Pediatric Occupation Therapy: Creating a Blueprint for Parents
Pediatric occupation therapy is a booming area of practice and offers unique opportunities to collaborate as a team with key adult players in a child’s life. This can also generate challenges that are specific to familial psycho-social factors. No child exists as an island, but rather as an individual within a social context.
Roles and dynamics need to be clearly addressed at the onset of treatment plans and reinforced throughout the process for the sake of child, parent(s) and therapist. It’s highly advisable to utilize best practice documents to maximize clarity and benefit for everyone involved.
“Children are part of a family unit; parents and caregivers are the ones that spend the most time with their child,” points out Krystal Vermeire, OTR/L in her article “The Role of Parents in Occupational Therapy Intervention.”
“To elicit positive and lasting changes in a child’s developmental trajectory, I would argue that you must not only treat the child directly, but you must also work with the parent or caregiver to change the interaction patterns and set up the environment in the most optimal way,” writes Vermeire. “Professionals are armed with the knowledge base to guide parental interactions and direct parents to effectively manage their child’s development. The goal of therapy should not solely be to progress the child’s development through continued direct therapy.”
Fortunately, when it comes to streamlining your communication with parents of children receiving therapy, there’s no need to recreate the wheel. Resources for guiding parents through their roles in the occupation therapy process abound online, and can be easily tailored for your specific area of practice and circumstances.
“A main focus also needs to be on the progression of the child’s development through educating and training the parents,” advises Vermeire. “By engaging parents in the process of intervention, they will become empowered to be the central organizer in their child’s ‘complex and grossly uneven maze of assessments and services.’”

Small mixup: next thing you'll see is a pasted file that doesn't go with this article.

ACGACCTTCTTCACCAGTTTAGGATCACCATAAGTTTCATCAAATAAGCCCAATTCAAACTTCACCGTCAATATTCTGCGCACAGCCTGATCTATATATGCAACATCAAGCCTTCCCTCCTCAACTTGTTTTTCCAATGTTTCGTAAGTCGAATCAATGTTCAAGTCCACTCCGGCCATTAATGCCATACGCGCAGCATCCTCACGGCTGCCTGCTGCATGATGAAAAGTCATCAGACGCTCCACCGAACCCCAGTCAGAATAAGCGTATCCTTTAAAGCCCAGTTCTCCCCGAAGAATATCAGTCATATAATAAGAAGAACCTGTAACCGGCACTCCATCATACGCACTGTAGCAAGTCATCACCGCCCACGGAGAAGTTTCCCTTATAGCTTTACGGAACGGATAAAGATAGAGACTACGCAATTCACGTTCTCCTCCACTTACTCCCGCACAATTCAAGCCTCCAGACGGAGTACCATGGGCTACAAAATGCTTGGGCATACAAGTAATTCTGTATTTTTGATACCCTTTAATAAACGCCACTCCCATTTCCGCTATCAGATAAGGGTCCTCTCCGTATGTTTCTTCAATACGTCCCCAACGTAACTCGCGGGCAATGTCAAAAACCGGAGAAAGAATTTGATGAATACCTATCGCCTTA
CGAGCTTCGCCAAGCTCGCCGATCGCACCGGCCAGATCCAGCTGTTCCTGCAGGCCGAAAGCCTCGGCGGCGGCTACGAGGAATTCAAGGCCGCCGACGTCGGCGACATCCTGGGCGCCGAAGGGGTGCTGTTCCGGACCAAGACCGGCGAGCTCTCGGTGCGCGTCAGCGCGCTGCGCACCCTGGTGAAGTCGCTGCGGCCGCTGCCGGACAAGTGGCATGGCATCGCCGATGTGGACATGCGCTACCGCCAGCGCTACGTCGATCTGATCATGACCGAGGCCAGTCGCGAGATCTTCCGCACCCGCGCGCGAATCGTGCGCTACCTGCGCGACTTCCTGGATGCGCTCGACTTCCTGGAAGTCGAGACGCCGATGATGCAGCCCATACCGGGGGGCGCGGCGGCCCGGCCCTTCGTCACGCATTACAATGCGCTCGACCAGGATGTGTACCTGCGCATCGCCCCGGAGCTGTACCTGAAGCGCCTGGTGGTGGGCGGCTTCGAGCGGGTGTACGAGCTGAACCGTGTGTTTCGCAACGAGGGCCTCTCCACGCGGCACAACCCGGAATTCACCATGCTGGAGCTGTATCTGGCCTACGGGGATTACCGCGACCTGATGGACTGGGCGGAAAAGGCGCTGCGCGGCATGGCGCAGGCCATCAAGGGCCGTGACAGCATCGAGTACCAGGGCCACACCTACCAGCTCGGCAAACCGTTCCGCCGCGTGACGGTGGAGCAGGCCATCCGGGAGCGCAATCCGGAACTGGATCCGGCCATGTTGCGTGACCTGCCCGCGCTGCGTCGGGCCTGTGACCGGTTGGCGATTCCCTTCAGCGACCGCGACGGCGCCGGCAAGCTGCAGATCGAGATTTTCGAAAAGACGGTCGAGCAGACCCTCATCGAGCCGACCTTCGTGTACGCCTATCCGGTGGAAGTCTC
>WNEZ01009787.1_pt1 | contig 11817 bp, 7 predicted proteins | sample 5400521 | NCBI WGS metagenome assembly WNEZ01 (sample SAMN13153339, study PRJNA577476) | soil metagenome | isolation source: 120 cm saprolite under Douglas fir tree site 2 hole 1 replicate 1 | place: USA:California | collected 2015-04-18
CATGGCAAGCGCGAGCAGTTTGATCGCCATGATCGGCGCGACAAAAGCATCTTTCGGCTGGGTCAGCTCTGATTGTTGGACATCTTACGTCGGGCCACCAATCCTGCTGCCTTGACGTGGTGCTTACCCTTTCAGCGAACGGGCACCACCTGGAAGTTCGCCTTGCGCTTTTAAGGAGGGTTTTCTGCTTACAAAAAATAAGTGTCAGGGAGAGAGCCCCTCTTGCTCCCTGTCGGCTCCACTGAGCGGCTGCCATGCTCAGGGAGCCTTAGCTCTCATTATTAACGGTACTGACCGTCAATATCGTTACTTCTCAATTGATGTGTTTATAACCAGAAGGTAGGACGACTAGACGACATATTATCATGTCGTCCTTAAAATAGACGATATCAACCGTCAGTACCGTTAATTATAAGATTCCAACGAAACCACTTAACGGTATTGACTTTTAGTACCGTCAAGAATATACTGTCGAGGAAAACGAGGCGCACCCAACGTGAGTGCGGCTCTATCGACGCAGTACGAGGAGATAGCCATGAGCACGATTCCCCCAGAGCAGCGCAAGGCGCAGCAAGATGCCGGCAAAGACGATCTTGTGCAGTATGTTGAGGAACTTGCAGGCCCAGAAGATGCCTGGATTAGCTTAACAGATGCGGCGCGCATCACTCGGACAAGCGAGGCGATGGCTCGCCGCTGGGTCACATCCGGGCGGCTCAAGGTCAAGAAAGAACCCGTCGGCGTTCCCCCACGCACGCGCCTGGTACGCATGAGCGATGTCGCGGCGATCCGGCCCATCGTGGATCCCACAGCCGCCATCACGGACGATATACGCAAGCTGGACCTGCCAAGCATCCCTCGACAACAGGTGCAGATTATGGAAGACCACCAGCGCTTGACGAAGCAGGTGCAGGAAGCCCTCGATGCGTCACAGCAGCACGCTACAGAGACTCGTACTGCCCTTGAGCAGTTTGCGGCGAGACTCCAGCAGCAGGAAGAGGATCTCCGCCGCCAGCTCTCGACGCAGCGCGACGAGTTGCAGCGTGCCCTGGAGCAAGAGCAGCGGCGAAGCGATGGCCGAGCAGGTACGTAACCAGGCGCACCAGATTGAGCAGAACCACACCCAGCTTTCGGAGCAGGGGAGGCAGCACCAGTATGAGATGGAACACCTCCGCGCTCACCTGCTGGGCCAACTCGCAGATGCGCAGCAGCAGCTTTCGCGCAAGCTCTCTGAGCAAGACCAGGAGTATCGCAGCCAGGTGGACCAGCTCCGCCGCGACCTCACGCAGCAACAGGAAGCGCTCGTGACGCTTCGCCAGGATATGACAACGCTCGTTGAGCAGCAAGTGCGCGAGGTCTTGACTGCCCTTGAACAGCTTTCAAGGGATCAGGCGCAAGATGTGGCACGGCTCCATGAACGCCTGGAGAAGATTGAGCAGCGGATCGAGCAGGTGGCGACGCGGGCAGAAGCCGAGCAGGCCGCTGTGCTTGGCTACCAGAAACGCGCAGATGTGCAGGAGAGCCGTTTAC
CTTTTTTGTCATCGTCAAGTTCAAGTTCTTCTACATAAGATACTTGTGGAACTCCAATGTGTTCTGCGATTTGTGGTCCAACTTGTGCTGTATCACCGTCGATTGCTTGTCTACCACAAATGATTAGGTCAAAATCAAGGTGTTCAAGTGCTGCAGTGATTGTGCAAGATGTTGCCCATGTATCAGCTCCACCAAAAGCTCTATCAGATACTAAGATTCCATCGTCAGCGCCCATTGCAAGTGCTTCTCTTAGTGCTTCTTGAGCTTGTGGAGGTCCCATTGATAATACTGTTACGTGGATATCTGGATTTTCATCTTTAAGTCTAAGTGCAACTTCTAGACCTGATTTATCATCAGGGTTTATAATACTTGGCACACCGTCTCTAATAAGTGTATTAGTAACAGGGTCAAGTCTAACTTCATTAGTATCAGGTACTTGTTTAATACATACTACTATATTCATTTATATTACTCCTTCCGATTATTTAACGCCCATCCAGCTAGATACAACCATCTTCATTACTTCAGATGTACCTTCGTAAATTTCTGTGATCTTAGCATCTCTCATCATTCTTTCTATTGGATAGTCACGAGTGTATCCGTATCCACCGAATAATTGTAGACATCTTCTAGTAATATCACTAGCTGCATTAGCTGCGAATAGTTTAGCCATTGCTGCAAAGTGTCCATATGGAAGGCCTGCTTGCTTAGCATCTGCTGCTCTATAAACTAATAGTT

She advocates that OTs need to move beyond therapeutic intervention to form a collaborative partnership with the child’s best interests at the center, because actively engaged parents make the best treatment managers.
Taking the time to create a well-organized, documented blueprint for parents is worth the effort and immediately builds a bridge of engagement between you as the therapist and the family who’s involved in your little patient’s life every day. There are numerous templates online, and OT Connection provides a great example.
It may be beneficial to give this document prior to meeting parents and their child, so as to set the tone and address common questions and issues up front.
A detailed blueprint may include the following topics for parents:
- Initial FAQs
- Can I bring my other children to the first visit or evaluation?
- What do I need to bring with us when my child comes for the initial evaluation?
- How should my child dress for an evaluation?
- What happens after the evaluation?
- Do you involve the parents in the treatment process?
- What are the benefits of Co-treatment?
- What happens during a typical therapy session?
- What will my child need to do at home to continue his/her therapy?
- Parent Roles and Responsibilities
- Regular attendance (Example: a minimum of __% of appointments must be kept)
- Supportive and safe home environment
- Parent participation in home programs
- Notifying you of changes in important information
- Provide accurate and complete health information (insurance, past medical conditions, diagnoses, therapeutic interventions and/or services, allergies, medications, etc.)
- Adhere to the developed/updated plan of care
- Understand and accept consequences of non-compliance
- Treat therapist and property with respect
- Payment obligations
- Re-evaluation procedures
- Therapist Roles and Responsibilities
- Links to all the Guidelines for Responsible Conduct set by the State Boards
- Details of All Best Practices regarding services, treatment plans, equipment, etc.
- Details of what’s provided
- Details of client education plan
- How to report a concern or complaint
- What constitutes a supportive environment
- Attendance and tardiness policy details
- Illness policy details
- Therapist-cancelled appointment policy details
- Substitute therapist policy details (if applicable)
- Insurance policy details
- Non-covered services
- Refund policy details
- Emergency information policy details
- A list of a required documents
- Parent Acknowledgement and Consent Forms
These are some of the valuable factors in a well-defined blueprint for parents. You may also want to include fun, colorful supplemental information to keep the tone positive. FriendshipCircle.org shares an article “12 Posts with Advice for Parents from Occupational Therapists” that provides helpful insight into the types of toys, activities and situations parents might encounter on their journey. Sharing the sage advice of others who’ve navigated therapy can reduce anxiety and feeling isolated, which ultimately benefits the child.